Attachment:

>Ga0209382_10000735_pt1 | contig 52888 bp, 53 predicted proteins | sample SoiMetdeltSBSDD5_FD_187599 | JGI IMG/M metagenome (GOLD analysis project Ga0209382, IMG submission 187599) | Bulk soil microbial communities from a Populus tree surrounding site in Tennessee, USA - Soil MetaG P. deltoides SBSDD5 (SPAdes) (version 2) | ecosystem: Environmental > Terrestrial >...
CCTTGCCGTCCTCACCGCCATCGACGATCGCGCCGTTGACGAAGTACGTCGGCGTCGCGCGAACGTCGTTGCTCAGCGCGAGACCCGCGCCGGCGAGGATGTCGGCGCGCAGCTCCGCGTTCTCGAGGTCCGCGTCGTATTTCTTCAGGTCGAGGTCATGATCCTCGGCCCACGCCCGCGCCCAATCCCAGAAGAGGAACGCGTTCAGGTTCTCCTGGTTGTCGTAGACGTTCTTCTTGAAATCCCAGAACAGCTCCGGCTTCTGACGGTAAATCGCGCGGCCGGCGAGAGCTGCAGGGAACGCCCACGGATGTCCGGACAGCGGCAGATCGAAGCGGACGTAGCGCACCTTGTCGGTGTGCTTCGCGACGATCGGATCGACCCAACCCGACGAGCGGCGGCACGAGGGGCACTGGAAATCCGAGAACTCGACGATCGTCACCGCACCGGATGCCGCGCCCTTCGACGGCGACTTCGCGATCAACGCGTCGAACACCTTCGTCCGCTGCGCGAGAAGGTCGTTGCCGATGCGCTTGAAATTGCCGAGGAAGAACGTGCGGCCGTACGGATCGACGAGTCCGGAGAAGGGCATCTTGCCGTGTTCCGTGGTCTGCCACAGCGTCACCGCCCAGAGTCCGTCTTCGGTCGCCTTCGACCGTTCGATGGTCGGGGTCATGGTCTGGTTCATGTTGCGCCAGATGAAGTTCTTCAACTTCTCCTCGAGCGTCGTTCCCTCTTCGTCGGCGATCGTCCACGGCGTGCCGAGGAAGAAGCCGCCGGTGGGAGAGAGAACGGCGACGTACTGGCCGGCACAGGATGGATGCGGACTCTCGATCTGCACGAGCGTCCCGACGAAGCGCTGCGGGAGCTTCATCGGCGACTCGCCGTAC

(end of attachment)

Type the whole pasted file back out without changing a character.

>Ga0209382_10000735_pt1 | contig 52888 bp, 53 predicted proteins | sample SoiMetdeltSBSDD5_FD_187599 | JGI IMG/M metagenome (GOLD analysis project Ga0209382, IMG submission 187599) | Bulk soil microbial communities from a Populus tree surrounding site in Tennessee, USA - Soil MetaG P. deltoides SBSDD5 (SPAdes) (version 2) | ecosystem: Environmental > Terrestrial >...
CCTTGCCGTCCTCACCGCCATCGACGATCGCGCCGTTGACGAAGTACGTCGGCGTCGCGCGAACGTCGTTGCTCAGCGCGAGACCCGCGCCGGCGAGGATGTCGGCGCGCAGCTCCGCGTTCTCGAGGTCCGCGTCGTATTTCTTCAGGTCGAGGTCATGATCCTCGGCCCACGCCCGCGCCCAATCCCAGAAGAGGAACGCGTTCAGGTTCTCCTGGTTGTCGTAGACGTTCTTCTTGAAATCCCAGAACAGCTCCGGCTTCTGACGGTAAATCGCGCGGCCGGCGAGAGCTGCAGGGAACGCCCACGGATGTCCGGACAGCGGCAGATCGAAGCGGACGTAGCGCACCTTGTCGGTGTGCTTCGCGACGATCGGATCGACCCAACCCGACGAGCGGCGGCACGAGGGGCACTGGAAATCCGAGAACTCGACGATCGTCACCGCACCGGATGCCGCGCCCTTCGACGGCGACTTCGCGATCAACGCGTCGAACACCTTCGTCCGCTGCGCGAGAAGGTCGTTGCCGATGCGCTTGAAATTGCCGAGGAAGAACGTGCGGCCGTACGGATCGACGAGTCCGGAGAAGGGCATCTTGCCGTGTTCCGTGGTCTGCCACAGCGTCACCGCCCAGAGTCCGTCTTCGGTCGCCTTCGACCGTTCGATGGTCGGGGTCATGGTCTGGTTCATGTTGCGCCAGATGAAGTTCTTCAACTTCTCCTCGAGCGTCGTTCCCTCTTCGTCGGCGATCGTCCACGGCGTGCCGAGGAAGAAGCCGCCGGTGGGAGAGAGAACGGCGACGTACTGGCCGGCACAGGATGGATGCGGACTCTCGATCTGCACGAGCGTCCCGACGAAGCGCTGCGGGAGCTTCATCGGCGACTCGCCGTAC